Predator Hunting Rules in Colorado

by Zach Lazzari
Hunting predators requires stalking and calling skills.

Hunting predators requires stalking and calling skills.

Predator hunting requires advanced calling, stalking and tracking skills. Colorado hunters can target coyotes, mountain lions and bears in different seasons. The regulations vary by hunting unit and strict regulations apply. (Hunting unit boundaries appear on Division of Wildlife maps.) Hunters may go after predators as trophies or to protect livestock and land. The method of take is limited and all hunters must be prepared to communicate with wildlife officers.


Bear hunting in Colorado is a fall sport. Hunters cannot use baits to attract bears and all hunters must have a bear license and two habitat stamps, which are purchased with the license. Hunters must apply for licenses, although over-the-counter licensing is available in some units. Successful hunters are asked to voluntarily submit information about the hunt and the bear to the nearest regional wildlife office. Also, hunters are required to attach a tag to each animal immediately after it has expired.

Mountain Lions

Hunters must attend a mountain lion education course and receive a certificate before they are eligible for this license. Licenses are limited and hunters must apply for the specific unit in which they will target the animals. Units will close when their quotas have been reached, but hunters are allowed to move to a unit that has not reached its quota. Hunters must purchase two habitat stamps, carry a license, tag the animal immediately after it is recovered and transport the animal to a wildlife office for inspection. The wildlife office will also request permission for tooth collection to determine the age and health of the animal.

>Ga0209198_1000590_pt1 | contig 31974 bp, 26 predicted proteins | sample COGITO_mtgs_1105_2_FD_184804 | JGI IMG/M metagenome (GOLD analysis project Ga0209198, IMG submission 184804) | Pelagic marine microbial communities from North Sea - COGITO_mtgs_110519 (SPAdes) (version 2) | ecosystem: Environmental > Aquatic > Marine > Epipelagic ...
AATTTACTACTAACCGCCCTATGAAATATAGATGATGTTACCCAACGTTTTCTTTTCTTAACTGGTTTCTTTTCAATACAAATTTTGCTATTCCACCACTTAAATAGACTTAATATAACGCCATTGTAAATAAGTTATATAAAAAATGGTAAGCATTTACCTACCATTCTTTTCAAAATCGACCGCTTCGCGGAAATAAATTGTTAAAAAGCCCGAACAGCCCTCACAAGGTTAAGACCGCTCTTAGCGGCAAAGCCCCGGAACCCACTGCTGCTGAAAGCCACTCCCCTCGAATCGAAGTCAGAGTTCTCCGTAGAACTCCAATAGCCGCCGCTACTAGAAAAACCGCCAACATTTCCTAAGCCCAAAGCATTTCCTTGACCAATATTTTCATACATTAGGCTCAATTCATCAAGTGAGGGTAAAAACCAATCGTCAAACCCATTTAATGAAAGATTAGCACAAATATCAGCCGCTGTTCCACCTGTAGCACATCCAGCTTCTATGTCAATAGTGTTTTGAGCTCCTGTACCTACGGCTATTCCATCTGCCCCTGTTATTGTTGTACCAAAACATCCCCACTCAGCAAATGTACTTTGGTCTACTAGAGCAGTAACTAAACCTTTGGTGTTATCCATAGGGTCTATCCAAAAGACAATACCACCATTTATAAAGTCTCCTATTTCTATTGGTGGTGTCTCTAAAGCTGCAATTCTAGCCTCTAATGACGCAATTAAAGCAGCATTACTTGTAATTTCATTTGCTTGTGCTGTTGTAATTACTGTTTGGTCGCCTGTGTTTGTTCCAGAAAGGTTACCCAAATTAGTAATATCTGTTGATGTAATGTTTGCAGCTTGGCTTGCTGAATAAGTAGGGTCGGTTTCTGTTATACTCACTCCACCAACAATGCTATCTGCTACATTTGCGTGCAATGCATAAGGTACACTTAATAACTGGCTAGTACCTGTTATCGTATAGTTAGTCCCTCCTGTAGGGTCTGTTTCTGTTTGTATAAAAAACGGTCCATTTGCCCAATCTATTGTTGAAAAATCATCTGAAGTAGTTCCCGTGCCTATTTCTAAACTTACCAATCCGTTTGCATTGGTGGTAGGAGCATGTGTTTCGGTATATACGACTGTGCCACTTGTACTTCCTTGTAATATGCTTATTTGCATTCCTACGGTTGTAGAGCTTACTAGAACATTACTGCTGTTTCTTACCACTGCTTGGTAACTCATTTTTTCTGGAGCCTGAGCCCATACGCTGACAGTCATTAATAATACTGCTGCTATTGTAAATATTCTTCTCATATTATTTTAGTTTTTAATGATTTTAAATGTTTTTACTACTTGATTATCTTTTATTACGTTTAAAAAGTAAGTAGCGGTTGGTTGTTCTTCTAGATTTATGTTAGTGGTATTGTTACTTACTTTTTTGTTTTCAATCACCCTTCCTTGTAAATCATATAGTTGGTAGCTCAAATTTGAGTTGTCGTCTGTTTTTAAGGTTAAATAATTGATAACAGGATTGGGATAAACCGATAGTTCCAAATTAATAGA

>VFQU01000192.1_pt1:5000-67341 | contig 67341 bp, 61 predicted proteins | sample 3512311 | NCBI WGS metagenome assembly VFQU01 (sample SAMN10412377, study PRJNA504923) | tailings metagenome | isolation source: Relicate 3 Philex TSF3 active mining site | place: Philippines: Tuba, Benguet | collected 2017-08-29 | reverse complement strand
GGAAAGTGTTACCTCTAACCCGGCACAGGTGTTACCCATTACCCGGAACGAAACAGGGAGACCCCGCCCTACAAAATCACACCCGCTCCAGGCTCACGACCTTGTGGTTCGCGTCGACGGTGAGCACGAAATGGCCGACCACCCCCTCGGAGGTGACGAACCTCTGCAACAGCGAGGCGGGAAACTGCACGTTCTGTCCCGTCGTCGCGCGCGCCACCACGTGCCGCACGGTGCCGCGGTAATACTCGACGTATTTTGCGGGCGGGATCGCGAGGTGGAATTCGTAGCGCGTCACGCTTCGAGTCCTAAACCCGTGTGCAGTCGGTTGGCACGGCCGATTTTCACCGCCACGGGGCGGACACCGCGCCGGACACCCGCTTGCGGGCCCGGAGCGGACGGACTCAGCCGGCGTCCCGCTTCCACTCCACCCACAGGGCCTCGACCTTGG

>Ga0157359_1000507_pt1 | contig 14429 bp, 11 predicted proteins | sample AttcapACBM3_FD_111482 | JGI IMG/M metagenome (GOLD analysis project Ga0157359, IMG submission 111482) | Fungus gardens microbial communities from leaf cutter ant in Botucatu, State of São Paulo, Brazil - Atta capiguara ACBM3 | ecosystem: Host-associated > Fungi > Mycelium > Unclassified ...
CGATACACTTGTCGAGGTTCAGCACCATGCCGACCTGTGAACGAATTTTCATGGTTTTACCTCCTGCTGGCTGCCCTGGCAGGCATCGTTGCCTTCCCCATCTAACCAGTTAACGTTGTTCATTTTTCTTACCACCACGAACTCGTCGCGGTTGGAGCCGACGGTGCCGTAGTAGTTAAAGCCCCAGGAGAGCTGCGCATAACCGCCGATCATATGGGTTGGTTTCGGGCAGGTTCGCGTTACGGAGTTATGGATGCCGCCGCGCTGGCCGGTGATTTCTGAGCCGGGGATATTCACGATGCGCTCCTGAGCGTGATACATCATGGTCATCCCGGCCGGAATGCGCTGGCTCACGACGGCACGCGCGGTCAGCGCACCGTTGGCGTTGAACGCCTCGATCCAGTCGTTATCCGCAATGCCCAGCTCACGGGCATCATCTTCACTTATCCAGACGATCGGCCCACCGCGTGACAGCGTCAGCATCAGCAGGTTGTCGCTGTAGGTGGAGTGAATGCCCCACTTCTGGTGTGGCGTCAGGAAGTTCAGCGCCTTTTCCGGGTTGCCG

Coyote and Bobcat

Coyote hunting in Colorado can be pursued year-round and there is not a limit. Bobcat season is from December first to the last day in February and there is not an official limit, but one may be applied if the number of kills is high. Trapping is permitted with a special license but hunters may also use rifles and archery.

About the Author

Zach Lazzari is a freelance outdoor writer specializing in hunting, fly fishing and the general outdoors. He guided fly fishing trips for 10 years in Colorado, Alaska, Montana and Patagonia-Chile. Zach lives in Montana and splits time between the river and keyboard.

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